Only 3% of investment dollars and 7% of deals out of 8,000 agriculture and food-tech investments from 2015-2018 went to female-founded startups.
“Money Where Our Mouths Are” (MWOMA), a report conducted by AgFunder, The New Food Economy and Karen Karp & Partners, revealed the dire reality for female founders in agri-tech – it’s much harder for them to raise money for their ventures than it is for their male counterparts.
“There is a structural bias against female founders and CEOs,” said Karen Karp, one of the three food system leaders behind MWOMA. “I have had several male investors say to me: I want to be comfortable, so I want to invest in someone that looks like me.”
The report showed a 37% decline in dollar funding for agritech startups with at least one female founder between 2017 and 2018. Women are being given less capital even though their businesses deliver higher revenue and are the fastest-growing.
Women, in all likelihood, are even more equipped to lead in the food and agriculture sectors because they are closer to the issues, Karp pointed out. “Women make 85-90% of purchasing decisions in their households – decisions around food, health, family care, etc… It just seems silly not the leverage that.”
Karp and her fellow MWOMA contributors, Louisa Burwood-Taylor (a fellow Forbes.com contributor) and Kate Cox, want investors to recognize that they would, in effect, be leaving money on the table by not investing in these women – these great business owners and founders. But not only is money being lost when investors pass on female-run ventures, time slips away as well.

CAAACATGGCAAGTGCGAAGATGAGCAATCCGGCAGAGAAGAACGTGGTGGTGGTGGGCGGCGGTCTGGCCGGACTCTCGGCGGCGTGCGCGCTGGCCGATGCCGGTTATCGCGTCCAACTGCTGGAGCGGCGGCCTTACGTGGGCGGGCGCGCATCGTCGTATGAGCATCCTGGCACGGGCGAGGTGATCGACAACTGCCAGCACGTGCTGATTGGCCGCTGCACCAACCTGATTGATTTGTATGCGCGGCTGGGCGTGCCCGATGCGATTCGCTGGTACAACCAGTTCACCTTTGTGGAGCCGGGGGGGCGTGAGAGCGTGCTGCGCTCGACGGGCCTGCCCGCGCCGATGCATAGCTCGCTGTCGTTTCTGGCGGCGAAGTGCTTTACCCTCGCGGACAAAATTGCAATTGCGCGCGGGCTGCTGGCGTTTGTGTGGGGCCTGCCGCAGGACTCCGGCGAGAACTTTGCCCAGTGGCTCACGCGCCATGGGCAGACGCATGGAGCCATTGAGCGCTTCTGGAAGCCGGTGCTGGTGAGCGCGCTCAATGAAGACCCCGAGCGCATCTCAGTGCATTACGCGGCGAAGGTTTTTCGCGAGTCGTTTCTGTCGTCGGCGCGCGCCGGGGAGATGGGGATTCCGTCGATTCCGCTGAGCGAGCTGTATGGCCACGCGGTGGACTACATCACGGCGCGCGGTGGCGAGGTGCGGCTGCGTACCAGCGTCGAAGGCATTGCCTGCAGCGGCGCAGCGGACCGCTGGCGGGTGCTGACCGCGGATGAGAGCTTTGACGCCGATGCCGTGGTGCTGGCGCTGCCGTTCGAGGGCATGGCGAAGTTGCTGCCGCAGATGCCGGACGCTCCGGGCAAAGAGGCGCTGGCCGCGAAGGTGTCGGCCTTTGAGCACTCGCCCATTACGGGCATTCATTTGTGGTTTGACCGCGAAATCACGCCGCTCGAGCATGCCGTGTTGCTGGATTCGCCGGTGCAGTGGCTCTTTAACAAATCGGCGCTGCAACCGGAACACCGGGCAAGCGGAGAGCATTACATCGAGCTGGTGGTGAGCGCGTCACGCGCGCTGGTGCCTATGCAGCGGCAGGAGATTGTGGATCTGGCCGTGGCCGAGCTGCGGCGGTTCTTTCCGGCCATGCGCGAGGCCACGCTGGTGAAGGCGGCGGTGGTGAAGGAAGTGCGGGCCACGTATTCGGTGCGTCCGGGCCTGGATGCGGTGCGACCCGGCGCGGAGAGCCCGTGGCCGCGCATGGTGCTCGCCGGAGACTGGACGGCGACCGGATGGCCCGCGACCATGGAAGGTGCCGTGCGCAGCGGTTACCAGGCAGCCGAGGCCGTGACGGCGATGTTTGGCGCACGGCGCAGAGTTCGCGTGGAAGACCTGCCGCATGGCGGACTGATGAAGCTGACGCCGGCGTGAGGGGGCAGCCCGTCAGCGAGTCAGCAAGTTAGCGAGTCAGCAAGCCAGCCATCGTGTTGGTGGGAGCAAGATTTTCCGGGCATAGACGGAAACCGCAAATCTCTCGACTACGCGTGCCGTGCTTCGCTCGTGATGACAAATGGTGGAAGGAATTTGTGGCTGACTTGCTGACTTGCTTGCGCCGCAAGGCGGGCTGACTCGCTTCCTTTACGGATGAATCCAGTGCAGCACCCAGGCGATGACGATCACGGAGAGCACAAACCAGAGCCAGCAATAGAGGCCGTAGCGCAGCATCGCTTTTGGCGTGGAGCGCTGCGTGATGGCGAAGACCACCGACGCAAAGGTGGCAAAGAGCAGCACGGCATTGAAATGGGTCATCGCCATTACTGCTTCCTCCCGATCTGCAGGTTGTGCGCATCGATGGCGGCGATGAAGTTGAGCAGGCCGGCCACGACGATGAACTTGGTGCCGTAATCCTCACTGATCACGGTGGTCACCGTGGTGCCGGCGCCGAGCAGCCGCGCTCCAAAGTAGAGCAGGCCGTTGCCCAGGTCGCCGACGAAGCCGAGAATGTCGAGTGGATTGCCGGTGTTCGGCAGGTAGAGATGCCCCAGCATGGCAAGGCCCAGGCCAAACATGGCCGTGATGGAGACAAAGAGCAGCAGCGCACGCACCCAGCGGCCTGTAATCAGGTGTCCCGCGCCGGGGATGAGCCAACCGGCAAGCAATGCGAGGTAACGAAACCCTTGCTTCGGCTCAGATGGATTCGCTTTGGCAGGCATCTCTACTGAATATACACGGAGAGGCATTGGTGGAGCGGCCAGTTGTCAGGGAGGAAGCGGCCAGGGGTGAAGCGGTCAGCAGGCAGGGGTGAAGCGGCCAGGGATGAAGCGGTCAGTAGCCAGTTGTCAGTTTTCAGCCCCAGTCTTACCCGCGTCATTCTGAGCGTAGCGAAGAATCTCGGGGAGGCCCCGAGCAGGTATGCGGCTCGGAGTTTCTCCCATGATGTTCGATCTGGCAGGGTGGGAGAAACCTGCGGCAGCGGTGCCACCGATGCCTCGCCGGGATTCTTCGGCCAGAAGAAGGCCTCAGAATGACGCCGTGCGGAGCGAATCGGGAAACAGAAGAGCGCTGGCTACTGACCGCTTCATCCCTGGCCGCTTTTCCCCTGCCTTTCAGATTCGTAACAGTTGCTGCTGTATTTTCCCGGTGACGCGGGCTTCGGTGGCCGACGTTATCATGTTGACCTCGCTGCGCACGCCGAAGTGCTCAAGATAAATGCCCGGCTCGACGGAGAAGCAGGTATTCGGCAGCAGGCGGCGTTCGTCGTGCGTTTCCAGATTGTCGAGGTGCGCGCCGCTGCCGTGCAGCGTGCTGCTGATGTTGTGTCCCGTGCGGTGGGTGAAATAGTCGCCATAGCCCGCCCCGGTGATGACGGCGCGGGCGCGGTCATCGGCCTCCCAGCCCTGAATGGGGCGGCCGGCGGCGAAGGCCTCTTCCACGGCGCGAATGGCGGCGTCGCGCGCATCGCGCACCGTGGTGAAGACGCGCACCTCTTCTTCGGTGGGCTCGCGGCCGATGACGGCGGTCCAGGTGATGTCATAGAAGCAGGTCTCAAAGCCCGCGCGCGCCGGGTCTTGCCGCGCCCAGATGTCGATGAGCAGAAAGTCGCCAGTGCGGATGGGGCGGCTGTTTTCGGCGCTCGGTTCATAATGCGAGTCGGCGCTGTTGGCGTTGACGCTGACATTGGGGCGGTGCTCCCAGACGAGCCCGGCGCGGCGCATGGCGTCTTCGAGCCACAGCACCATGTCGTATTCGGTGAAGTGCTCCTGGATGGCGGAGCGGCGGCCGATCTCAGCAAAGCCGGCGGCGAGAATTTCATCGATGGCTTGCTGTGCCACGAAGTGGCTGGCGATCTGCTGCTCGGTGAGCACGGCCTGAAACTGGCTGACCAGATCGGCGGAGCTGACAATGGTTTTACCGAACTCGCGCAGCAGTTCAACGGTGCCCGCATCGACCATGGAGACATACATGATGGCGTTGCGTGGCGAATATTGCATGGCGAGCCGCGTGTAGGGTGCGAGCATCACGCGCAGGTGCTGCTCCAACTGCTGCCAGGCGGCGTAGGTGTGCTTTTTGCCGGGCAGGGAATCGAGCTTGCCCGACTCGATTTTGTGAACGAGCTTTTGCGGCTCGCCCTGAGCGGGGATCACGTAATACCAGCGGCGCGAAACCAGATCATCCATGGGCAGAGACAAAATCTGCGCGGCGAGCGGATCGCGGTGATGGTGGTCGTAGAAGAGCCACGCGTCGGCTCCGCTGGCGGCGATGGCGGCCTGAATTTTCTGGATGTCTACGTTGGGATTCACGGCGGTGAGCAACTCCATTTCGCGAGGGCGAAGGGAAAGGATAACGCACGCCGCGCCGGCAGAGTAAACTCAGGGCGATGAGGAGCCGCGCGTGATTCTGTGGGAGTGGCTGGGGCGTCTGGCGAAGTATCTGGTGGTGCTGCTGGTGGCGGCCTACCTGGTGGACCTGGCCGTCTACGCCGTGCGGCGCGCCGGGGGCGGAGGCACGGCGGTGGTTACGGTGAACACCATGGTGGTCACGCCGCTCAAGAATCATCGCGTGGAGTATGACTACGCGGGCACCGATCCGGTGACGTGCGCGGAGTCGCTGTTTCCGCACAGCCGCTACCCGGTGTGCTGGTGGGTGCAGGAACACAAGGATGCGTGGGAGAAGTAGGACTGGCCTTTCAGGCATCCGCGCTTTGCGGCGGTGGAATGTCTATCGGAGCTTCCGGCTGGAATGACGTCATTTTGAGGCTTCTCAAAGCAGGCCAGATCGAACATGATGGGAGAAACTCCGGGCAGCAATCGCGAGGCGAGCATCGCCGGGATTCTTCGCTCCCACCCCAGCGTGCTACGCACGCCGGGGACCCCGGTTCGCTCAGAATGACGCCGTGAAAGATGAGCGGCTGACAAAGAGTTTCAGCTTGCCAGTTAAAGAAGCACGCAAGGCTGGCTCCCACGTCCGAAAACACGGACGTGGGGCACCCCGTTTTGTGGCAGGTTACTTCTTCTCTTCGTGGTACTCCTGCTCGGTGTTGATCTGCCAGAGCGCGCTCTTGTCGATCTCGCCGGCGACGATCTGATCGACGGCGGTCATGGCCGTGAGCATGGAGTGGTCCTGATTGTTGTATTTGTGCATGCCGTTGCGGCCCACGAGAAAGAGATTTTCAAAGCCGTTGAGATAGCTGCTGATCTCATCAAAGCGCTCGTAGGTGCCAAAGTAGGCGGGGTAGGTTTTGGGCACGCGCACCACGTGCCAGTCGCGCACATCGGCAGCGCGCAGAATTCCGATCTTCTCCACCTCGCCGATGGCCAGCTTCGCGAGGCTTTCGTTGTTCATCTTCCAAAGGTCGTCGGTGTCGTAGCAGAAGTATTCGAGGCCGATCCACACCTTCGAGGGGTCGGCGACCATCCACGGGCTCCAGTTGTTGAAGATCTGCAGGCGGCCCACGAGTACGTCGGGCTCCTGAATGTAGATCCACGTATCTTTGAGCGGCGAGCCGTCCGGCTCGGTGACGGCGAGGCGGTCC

“We just think that there’s no time to waste. We need solutions for agriculture and food and we need them quickly,” said Karp. In order to advance our food system, there needs to be backing for the female entrepreneurs trying to answer the demands of climate change and to make contributions towards sustainability.
The regular consumer can aid by putting more thought into their purchases and into the ownership structure of their products’ companies. They can look to buy from female-owned businesses in ad-food tech.
But to even up the investment dollars given to men and women in this field, the ladies behind MWOMA are calling for a champion for change. “And we want a male champion for change,” Karp said. “A man is going to get more notice for doing it. Women investors can also be marginalized in the conversation.”
What is needed is a top U.S. VC firm or partner that has what it takes to be an industry leader. Someone or some group needs to go to bat for this cause.
People are finally talking about systemic gender inequality. Yesterday, Melinda Gates shared with TIME magazine her fear that “all of this energy and attention has amounted to a temporary swell instead of a sea change.” Accordingly, she pledged $1 billion for driving women-led enterprises and the mobilization of women to positions of power and influence.
But Gates can’t be the only defendant for equality between females and males in venture funding. Male investors need to chip in. Moreover, male investors in agri-tech need to put their money where our mouths are.